According to Keefe, Bruyette & Woods, a financial services research firm, it is estimated that over half of all America’s bank branches will disappear in the next decade. Armed with this information, financial institutions should be looking very closely at their branch networks and anticipating competition from other financial institutions putting their branches on the market in the near future.
Bank branch location and financial real estate issues are more urgent now than ever before for community banks and credit unions. The questions asked by concerned decision makers are many and varied, but chiefly include the following:
1) Why do some branches perform so much better than others?
2) What are the best new markets to expand into?
3) Which branches can be downsized without losing money?
The physical appearance and condition of an overall branch network should be a concern for financial institutions. When banks grow by merger or acquisition this often creates inconsistencies across the branch network. Branch architecture and interior designs will often reflect the highly contrasting styles and ideas implemented by different management teams over time. Large legacy branches are particularly problematic. Many legacy branches contain cavernous spaces that simply are not consistent with today’s more efficient branch models. These older branches were built as impenetrable (though sometimes beautifully ornate) bunkers to protect cash and valuables, with teller lines fortified by bulletproof glass or grills. They certainly did their job at the time, but they most certainly do not convey today’s friendly dialogue banking objectives.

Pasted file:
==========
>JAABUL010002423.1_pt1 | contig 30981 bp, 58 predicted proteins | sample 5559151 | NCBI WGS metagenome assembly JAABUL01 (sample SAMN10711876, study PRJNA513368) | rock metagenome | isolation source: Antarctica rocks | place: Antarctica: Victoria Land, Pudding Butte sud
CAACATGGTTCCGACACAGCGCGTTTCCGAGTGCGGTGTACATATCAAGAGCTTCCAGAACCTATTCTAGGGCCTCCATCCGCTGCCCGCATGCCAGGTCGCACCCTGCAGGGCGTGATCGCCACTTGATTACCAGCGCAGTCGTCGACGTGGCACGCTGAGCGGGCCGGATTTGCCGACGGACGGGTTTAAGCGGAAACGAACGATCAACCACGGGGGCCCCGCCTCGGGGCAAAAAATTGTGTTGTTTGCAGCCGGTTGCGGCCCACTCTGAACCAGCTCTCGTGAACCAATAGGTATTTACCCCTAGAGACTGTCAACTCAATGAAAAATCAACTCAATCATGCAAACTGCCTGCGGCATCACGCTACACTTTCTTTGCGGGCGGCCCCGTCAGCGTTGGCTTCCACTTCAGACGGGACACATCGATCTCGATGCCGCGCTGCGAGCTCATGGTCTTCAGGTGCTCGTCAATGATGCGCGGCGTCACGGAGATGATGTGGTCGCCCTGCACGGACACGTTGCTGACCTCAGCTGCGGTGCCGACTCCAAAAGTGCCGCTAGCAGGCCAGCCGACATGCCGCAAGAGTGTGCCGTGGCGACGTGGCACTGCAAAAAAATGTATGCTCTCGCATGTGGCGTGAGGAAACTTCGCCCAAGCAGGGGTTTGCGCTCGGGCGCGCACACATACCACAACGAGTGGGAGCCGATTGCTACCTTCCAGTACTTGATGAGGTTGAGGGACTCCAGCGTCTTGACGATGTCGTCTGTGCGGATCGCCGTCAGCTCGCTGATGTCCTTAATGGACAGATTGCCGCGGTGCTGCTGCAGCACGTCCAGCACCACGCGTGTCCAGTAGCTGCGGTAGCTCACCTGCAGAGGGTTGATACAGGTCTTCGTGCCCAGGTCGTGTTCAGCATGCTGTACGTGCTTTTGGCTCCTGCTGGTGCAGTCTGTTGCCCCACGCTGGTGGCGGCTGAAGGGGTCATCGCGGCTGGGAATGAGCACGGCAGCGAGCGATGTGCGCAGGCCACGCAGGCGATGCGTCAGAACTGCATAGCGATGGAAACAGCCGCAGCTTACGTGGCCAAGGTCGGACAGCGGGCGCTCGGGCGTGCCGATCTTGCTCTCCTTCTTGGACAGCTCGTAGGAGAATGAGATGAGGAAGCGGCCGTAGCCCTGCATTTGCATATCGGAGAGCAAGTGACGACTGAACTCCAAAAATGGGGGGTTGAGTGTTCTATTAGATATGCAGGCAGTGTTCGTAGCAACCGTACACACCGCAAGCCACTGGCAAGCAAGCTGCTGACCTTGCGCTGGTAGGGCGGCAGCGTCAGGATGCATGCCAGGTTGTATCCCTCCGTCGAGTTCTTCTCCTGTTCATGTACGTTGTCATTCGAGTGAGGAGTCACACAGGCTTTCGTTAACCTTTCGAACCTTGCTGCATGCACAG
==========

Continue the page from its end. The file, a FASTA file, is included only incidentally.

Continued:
Making branches more efficient means changing branch configurations to optimize distribution channels and create cost savings. Customer needs can change dramatically from market to market; clientele for a branch in a busy retail zone may have very different reasons for being there than customers at a less populous semi-rural branch. This significantly influences which delivery channels are required to be present at each location, which can in turn mean radically different branch designs. Radically different branch designs, however, are not the same as inconsistent branch designs. The former benefits the organization when custom built and observant of branding standards, while the latter just gives an appearance of inconsistency. Inconsistency is not a good look for a financial institution.